Amyloid plaque in the human brain can decompose from Aβ(1-40/1-42) by spontaneous nonenzymatic processes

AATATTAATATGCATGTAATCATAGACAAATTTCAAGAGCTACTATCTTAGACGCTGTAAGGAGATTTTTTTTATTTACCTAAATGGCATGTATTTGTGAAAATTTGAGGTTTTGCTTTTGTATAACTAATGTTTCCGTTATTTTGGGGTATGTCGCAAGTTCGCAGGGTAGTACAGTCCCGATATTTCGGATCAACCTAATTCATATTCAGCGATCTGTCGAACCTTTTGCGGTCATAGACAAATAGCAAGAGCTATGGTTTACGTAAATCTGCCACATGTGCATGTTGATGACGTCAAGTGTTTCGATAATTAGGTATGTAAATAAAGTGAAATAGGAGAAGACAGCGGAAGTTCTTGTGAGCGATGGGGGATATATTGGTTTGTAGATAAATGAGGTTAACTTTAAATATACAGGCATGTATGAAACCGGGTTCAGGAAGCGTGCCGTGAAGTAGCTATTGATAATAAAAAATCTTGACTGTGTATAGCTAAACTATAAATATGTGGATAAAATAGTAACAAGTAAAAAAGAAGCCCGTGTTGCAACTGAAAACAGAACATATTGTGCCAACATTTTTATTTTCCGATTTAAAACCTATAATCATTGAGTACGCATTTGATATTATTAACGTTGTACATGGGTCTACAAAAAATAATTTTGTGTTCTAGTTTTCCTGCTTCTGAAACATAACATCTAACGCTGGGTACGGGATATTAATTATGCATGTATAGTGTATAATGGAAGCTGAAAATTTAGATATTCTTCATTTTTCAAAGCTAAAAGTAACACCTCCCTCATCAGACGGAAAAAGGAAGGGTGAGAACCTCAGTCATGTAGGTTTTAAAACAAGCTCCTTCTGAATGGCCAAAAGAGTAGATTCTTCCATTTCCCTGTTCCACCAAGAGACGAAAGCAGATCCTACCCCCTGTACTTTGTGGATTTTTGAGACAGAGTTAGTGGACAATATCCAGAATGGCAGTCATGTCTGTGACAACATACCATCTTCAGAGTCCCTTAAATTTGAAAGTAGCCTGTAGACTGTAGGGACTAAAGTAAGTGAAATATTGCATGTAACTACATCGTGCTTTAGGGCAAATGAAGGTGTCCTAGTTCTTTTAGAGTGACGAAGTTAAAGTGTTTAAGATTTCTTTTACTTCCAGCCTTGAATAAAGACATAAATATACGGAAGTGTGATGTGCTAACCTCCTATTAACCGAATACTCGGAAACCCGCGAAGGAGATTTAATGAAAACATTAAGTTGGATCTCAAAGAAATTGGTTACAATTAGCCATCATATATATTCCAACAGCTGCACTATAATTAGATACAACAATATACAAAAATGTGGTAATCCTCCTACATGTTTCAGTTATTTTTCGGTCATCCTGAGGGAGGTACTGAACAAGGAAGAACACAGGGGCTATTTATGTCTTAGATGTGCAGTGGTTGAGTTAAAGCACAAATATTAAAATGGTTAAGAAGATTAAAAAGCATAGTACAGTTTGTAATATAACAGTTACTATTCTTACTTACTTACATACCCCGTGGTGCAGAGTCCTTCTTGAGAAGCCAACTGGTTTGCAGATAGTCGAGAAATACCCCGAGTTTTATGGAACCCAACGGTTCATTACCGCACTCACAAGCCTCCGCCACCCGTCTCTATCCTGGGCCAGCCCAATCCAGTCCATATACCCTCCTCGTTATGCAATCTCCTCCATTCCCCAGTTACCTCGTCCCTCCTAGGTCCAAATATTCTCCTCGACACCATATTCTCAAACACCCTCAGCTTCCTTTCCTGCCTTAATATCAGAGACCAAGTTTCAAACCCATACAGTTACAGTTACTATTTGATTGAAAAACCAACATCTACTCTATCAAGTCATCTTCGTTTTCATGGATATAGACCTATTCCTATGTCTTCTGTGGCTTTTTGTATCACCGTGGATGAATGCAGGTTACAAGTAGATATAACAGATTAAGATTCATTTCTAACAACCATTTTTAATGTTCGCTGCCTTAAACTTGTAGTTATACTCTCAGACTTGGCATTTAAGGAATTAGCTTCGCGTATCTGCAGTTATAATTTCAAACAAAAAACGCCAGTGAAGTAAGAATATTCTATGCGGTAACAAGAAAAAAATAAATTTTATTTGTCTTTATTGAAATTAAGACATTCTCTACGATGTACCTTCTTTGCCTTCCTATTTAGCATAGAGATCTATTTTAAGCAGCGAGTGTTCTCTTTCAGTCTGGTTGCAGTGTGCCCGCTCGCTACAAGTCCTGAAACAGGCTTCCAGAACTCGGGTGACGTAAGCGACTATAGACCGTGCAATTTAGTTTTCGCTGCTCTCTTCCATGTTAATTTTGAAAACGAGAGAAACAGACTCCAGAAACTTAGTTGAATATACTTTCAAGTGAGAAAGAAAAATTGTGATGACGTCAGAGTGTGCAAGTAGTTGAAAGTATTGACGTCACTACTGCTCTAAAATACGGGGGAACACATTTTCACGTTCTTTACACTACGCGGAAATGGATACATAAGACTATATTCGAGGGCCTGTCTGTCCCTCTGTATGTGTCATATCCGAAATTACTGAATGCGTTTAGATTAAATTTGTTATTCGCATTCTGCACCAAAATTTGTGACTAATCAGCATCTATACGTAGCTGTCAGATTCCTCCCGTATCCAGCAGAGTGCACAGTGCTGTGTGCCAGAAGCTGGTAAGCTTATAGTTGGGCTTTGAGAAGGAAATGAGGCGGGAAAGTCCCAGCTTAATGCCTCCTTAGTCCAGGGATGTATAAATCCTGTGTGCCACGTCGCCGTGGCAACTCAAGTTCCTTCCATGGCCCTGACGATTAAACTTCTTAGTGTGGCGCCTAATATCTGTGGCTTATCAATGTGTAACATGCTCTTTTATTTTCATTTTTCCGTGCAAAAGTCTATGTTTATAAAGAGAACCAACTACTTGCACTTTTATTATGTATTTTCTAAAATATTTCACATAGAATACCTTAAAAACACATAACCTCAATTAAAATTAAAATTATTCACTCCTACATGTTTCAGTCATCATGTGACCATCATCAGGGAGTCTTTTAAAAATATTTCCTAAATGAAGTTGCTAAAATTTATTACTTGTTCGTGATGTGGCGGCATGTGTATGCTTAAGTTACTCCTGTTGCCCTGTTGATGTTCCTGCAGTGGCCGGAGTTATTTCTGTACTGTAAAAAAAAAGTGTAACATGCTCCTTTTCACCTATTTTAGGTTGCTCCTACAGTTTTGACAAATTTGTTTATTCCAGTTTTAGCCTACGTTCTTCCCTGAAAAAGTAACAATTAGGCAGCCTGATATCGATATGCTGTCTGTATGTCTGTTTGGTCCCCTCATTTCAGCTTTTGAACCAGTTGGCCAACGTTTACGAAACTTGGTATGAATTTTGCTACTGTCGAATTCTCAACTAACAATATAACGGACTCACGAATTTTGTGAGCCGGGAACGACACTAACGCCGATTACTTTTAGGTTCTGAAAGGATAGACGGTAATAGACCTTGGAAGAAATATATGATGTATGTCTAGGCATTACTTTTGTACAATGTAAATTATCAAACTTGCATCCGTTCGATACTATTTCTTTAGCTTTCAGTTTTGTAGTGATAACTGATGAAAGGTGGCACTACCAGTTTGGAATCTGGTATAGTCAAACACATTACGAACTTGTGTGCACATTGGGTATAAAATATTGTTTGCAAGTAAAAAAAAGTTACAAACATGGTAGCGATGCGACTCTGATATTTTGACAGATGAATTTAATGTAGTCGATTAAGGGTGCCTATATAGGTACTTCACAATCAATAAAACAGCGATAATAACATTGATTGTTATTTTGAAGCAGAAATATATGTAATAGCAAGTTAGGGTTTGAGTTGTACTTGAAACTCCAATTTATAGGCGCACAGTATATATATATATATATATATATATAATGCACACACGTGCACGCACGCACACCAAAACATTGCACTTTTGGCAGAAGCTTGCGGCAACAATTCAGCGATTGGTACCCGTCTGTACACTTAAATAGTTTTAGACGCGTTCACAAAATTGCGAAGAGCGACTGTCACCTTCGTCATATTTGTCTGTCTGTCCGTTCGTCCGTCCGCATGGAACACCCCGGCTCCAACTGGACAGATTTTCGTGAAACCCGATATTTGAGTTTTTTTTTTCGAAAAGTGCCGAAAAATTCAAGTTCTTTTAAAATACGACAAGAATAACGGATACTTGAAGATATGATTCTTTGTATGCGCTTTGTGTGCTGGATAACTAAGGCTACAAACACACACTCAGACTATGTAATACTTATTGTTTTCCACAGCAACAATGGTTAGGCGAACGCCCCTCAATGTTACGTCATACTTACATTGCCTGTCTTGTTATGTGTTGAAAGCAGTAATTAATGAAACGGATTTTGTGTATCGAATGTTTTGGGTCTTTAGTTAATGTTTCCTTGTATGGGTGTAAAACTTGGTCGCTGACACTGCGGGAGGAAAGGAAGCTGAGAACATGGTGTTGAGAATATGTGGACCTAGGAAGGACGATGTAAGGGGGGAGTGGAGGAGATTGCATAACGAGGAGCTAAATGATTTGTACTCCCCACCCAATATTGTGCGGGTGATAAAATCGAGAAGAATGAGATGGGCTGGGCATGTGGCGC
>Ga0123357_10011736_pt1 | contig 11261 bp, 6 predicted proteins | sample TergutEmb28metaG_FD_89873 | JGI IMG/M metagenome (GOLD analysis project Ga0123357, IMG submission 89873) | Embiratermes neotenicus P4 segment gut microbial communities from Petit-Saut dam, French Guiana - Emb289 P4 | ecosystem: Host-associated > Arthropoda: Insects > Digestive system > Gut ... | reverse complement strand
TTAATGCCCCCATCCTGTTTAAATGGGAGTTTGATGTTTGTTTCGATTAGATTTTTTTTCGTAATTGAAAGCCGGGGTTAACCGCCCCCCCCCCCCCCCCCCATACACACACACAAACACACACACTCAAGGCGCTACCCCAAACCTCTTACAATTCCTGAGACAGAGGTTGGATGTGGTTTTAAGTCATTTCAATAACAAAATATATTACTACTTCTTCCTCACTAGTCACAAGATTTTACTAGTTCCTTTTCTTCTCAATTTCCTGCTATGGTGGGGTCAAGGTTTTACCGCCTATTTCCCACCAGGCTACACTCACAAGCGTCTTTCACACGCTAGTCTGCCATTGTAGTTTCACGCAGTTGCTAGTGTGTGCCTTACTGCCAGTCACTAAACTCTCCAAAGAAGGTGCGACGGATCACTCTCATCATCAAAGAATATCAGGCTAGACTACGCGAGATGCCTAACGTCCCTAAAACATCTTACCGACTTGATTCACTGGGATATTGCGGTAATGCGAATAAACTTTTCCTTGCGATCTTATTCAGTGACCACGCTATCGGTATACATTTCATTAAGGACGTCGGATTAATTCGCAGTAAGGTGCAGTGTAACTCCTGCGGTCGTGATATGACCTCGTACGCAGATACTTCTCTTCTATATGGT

The degradation of long-lived proteins in the body is an important aspect of aging, and much of the breakdown is due to the intrinsic instability of particular amino acids. In this study, peptides were examined to discover if spontaneous nonenzymatic reactions could be responsible for the composition of Alzheimer's (AD) plaque in the human brain. The great majority of AD plaque consists of N-terminally truncated versions of Aβ(1-40/1-42), with the most abundant peptide commencing with Glu (residue 3 in Aβ1-40/1-42) that is present as pyroGlu. Several Asp residues are racemized in Aβ plaque, with residue 1 being predominantly l-isoAsp and peptide bond cleavage next to Ser 8 is also evident. In peptides, loss of the two N-terminal amino acids as a diketopiperazine was demonstrated at pH 7. For the Aβ N-terminal hexapeptide, AspAlaGluPheArgHis, this resulted in the removal of AspAla diketopiperazine and the generation of Glu as the new N-terminal residue. The Glu cyclized readily to pyroGlu. This pathway was altered significantly by zinc, which promoted pyroGlu formation but decreased AspAla diketopiperazine release. Zinc also facilitated cleavage on the N-terminal side of Ser 8. Racemization of the original N-terminal Asp to l-isoAsp was also detected and loss of one amino acid from the N-terminus. These data are therefore entirely consistent with plaque in the human brain forming from deposition of Aβ(1-40/1-42) and, over time, decomposing spontaneously. Since amyloid plaque is present in the human brain for years prior to the onset of AD, gradual spontaneous changes to the polypeptides within it will alter its properties and those of the oligomers that can diffuse from it. Such incremental changes in composition may therefore contribute to the origin of AD-associated cytotoxicity.
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